UM response to white paper on Van Rijn Committee report

UM has read the government's response to the Van Rijn Committee report with extremely mixed feelings. Facing draconian budget cuts under the Van Rijn proposal, running up to more than 14 million euros, UM finds some reassurance in the fact that the government has averted this disaster by limiting the cutbacks to a maximum of 2% of government funding. But the Executive Board also regards the proposed cutbacks to the tune of 5 million euros as highly undesirable in terms of content and financial impact.

The main bulk of the UM budget is fixed; it is needed to maintain the quality of our regular education and research. In addition, we have a modest budget for innovation. Evidently, it is essential to ensure that we prevent the austerity measures from going at the expense of our innovative power. Maastricht University wishes to stress that the knowledge industry - one of the strong points of the Netherlands economy - consists of more than just science and technology. The Van Rijn Committee report and the government response to it seem to be primarily a short-term technocratic solution and unfortunately lack vision and ambition.

UM will continue to implement its strategy in the coming years while ensuring that the organisation will not suffer too much from the imposed cutbacks.

The proposal and its consequences in brief

The Van Rijn Committee advises the minister to reallocate parts of the higher education budget to science and technology education, as these areas are expected to face large labour market shortages in the coming years. Under its proposal, UM will have to cut back more than five million euros a year on a structural basis, starting from 2022. A total of one hundred million euros will be earmarked annually for science and technology education. The measures will have a negative impact on universities with a small share of science and technology students, such as UM.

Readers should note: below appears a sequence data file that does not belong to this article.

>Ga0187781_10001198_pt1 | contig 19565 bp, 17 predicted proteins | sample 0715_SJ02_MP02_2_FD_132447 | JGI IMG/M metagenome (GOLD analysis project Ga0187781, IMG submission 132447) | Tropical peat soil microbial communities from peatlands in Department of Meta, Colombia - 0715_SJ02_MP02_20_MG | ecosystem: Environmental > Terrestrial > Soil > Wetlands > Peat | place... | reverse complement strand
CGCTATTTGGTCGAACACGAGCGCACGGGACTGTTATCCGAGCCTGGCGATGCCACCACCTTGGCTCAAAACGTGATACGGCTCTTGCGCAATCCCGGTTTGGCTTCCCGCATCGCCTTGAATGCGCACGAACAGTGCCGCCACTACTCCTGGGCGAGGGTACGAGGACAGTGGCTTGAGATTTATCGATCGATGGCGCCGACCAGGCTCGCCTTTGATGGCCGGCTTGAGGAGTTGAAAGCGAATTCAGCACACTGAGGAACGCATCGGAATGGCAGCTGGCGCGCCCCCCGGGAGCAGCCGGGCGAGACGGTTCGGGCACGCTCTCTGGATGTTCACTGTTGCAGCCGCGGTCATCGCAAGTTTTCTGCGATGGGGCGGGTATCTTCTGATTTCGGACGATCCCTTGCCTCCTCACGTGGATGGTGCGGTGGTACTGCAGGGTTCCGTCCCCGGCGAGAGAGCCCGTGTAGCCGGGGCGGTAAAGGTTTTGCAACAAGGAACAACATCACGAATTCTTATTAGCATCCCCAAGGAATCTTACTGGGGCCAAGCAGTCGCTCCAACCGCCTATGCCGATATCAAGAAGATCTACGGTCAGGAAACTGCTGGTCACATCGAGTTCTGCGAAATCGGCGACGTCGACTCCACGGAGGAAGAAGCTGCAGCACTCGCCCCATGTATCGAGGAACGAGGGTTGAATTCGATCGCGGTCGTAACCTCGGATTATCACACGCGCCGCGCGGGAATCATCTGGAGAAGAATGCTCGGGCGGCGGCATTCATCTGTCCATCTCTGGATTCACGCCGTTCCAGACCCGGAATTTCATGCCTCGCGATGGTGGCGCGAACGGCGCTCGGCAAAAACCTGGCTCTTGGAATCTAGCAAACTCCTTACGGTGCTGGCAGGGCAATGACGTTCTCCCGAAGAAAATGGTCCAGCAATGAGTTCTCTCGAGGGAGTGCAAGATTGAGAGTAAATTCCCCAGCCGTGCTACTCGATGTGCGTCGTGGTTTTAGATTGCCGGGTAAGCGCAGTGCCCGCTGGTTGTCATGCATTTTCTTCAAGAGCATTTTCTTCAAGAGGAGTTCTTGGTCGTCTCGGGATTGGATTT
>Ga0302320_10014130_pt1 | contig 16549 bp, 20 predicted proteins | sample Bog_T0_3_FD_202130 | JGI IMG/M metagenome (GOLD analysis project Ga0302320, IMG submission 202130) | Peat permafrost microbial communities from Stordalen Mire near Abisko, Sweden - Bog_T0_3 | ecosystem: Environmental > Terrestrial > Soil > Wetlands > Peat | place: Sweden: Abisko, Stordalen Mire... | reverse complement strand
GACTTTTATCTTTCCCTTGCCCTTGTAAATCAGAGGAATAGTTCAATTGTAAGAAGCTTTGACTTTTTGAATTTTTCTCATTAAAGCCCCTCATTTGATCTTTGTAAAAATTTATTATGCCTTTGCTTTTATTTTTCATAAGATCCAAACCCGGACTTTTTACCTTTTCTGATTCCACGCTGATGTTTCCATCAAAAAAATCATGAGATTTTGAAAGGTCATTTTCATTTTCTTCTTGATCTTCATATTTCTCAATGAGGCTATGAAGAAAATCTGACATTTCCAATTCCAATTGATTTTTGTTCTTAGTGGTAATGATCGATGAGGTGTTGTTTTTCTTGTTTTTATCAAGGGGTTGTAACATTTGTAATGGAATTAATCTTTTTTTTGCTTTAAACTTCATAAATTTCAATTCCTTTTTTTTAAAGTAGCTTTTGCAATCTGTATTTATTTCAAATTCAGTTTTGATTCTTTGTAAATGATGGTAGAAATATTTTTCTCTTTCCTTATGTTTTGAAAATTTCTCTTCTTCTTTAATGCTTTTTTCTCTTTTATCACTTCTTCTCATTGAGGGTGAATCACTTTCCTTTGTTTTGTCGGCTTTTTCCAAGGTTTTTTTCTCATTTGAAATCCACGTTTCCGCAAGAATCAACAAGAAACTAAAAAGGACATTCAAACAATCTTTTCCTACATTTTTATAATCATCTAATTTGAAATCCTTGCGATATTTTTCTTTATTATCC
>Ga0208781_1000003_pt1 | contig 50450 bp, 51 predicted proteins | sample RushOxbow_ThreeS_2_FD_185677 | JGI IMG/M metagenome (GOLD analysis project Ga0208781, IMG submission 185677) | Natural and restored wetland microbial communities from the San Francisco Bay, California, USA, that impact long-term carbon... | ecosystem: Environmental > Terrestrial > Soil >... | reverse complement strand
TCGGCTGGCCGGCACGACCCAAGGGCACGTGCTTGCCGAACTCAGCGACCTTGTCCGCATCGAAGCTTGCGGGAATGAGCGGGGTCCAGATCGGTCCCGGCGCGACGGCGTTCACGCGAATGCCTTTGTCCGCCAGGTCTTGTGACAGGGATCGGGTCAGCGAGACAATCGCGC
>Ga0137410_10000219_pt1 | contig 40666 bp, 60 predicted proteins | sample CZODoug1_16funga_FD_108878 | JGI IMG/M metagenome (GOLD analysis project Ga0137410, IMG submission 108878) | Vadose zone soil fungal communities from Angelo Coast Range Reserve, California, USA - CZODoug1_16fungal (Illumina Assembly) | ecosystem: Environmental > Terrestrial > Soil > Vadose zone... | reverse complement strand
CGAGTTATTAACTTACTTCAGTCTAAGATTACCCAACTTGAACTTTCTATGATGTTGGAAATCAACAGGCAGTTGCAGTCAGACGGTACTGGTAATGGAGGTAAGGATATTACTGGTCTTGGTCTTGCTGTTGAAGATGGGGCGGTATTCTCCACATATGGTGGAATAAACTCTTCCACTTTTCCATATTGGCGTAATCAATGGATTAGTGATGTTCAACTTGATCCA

The government should invest in broad-based knowledge

UM understands the need for additional financing of science and technology education, but regrets that this investment will be taken from the existing budget. Why doesn’t the government invest in knowledge in general? After all, the humanities, social sciences and life sciences are making an enormous contribution to the Netherlands’ knowledge economy ('Nederland Kennisland'). UM is an innovative university which continuously adapts to the wishes and challenges from the region. And that region is international.

Need for foreign students and knowledge workers

For this reason, UM is surprised to learn that the Van Rijn Committee and the minister regard the recruitment of international students exclusively as a negative and perverse incentive, while what’s at stake is nothing less than the future of the Netherlands. The minister rightly concludes that the looming shortages in science and technology graduates, among others, will cause major problems in the Netherlands. But given current growth rates, we won’t be able to solve these problems by relying on Dutch students only. UM is convinced that the Dutch economy will continue to need an influx of highly educated talent from abroad.

Unfair ‘fixed basic subsidy rates’ not addressed by the minister either

Finally, the UM Executive Board finds it incomprehensible that the minister has again failed to address the substantially lower fixed basic subsidy rates assigned to institutions for research purposes (‘vaste voet onderzoek’). No one can explain why there should be such huge differences in research funding for universities.

Being a young university, UM has received a lower rate than other universities for many years. Within an academic environment where education and research are intertwined, low research funding reduces both the resources and opportunities for improving education. The minister is talking about balanced funding, but once again fails to take this unjustified differentiation into account. UM supports more collaboration, transparency and building up a strong presence, but feels this should be rooted in a clear ambition to further develop the Netherlands’ knowledge economy.

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